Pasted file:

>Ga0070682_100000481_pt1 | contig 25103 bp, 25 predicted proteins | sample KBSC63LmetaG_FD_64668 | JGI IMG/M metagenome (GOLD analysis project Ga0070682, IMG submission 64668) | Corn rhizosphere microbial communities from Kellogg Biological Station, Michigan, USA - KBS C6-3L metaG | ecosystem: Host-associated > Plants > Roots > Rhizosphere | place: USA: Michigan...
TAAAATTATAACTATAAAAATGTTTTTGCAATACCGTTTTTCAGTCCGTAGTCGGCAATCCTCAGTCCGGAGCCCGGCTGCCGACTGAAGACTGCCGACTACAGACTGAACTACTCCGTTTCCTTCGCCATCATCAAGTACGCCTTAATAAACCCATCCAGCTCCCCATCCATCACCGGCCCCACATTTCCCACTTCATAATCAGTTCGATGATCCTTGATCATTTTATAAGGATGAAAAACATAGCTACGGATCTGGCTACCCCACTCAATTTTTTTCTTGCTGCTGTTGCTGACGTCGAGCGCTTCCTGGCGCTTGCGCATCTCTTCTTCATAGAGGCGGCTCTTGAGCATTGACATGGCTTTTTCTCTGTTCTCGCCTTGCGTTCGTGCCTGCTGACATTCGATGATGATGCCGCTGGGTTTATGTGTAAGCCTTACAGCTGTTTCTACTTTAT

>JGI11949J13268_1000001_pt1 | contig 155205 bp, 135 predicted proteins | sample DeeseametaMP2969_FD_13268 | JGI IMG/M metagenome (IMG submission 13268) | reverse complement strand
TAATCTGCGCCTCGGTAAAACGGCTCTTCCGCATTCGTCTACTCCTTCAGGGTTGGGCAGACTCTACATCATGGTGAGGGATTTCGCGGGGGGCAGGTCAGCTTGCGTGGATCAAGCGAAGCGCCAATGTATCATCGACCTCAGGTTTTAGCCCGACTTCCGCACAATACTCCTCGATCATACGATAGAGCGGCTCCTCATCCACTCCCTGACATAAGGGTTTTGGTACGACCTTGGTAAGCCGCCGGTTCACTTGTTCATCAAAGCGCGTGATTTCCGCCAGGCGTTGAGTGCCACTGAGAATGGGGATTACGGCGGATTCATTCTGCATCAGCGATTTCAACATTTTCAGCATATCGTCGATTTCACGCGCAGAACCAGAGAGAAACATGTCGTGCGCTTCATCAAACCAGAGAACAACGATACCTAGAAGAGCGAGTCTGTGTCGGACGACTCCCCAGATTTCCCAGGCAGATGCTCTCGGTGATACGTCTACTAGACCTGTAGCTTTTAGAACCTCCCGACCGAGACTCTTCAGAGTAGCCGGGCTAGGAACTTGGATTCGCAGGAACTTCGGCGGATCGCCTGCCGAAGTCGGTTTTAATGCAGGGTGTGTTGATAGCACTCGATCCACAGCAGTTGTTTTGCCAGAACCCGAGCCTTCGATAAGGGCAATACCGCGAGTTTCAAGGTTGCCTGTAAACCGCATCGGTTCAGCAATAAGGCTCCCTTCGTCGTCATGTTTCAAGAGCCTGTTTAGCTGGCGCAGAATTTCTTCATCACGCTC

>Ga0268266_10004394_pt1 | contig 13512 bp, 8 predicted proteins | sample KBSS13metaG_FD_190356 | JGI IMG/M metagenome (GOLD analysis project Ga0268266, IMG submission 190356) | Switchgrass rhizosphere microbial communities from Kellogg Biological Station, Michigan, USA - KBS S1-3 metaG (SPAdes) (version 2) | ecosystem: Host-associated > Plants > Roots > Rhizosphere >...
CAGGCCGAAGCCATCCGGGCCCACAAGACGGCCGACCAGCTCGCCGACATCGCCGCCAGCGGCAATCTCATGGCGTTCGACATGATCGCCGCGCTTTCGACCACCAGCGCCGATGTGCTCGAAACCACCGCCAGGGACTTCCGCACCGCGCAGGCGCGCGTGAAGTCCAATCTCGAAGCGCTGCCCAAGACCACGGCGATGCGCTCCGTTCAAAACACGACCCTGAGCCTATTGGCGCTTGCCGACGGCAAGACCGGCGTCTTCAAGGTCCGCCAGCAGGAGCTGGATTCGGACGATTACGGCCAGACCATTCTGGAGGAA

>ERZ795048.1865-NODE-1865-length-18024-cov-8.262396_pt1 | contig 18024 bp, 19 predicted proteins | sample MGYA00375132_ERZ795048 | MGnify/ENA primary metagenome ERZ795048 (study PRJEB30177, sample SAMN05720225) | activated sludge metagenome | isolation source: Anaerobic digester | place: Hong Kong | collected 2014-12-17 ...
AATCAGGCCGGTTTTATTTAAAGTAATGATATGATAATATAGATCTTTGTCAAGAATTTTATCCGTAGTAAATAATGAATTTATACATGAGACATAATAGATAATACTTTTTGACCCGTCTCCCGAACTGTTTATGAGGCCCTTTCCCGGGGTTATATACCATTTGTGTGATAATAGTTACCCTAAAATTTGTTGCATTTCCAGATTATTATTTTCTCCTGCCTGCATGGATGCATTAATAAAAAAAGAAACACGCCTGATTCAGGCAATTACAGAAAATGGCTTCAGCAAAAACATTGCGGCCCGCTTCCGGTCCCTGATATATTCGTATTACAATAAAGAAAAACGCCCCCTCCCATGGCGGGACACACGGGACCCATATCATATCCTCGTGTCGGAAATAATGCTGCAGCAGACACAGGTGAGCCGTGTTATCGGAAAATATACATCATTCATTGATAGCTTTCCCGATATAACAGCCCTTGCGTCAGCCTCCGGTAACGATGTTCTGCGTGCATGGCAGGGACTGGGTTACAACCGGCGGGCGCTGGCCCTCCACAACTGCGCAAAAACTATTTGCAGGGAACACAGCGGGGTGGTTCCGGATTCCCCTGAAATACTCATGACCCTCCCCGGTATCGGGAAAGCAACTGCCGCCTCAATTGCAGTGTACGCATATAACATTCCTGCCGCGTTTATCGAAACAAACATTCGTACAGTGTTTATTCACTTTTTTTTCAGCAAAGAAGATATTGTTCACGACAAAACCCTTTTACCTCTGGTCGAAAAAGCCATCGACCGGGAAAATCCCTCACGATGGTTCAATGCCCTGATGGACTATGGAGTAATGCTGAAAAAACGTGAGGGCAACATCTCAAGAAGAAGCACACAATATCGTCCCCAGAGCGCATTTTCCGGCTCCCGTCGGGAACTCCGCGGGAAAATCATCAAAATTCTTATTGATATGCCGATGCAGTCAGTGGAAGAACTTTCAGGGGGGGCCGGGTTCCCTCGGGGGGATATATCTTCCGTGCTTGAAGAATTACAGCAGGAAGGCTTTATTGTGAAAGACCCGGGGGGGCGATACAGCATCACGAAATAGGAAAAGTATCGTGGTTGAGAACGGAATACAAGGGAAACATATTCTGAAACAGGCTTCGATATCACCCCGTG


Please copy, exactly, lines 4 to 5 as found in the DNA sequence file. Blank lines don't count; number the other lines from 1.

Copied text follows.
TAATCTGCGCCTCGGTAAAACGGCTCTTCCGCATTCGTCTACTCCTTCAGGGTTGGGCAGACTCTACATCATGGTGAGGGATTTCGCGGGGGGCAGGTCAGCTTGCGTGGATCAAGCGAAGCGCCAATGTATCATCGACCTCAGGTTTTAGCCCGACTTCCGCACAATACTCCTCGATCATACGATAGAGCGGCTCCTCATCCACTCCCTGACATAAGGGTTTTGGTACGACCTTGGTAAGCCGCCGGTTCACTTGTTCATCAAAGCGCGTGATTTCCGCCAGGCGTTGAGTGCCACTGAGAATGGGGATTACGGCGGATTCATTCTGCATCAGCGATTTCAACATTTTCAGCATATCGTCGATTTCACGCGCAGAACCAGAGAGAAACATGTCGTGCGCTTCATCAAACCAGAGAACAACGATACCTAGAAGAGCGAGTCTGTGTCGGACGACTCCCCAGATTTCCCAGGCAGATGCTCTCGGTGATACGTCTACTAGACCTGTAGCTTTTAGAACCTCCCGACCGAGACTCTTCAGAGTAGCCGGGCTAGGAACTTGGATTCGCAGGAACTTCGGCGGATCGCCTGCCGAAGTCGGTTTTAATGCAGGGTGTGTTGATAGCACTCGATCCACAGCAGTTGTTTTGCCAGAACCCGAGCCTTCGATAAGGGCAATACCGCGAGTTTCAAGGTTGCCTGTAAACCGCATCGGTTCAGCAATAAGGCTCCCTTCGTCGTCATGTTTCAAGAGCCTGTTTAGCTGGCGCAGAATTTCTTCATCACGCTC

>Ga0268266_10004394_pt1 | contig 13512 bp, 8 predicted proteins | sample KBSS13metaG_FD_190356 | JGI IMG/M metagenome (GOLD analysis project Ga0268266, IMG submission 190356) | Switchgrass rhizosphere microbial communities from Kellogg Biological Station, Michigan, USA - KBS S1-3 metaG (SPAdes) (version 2) | ecosystem: Host-associated > Plants > Roots > Rhizosphere >...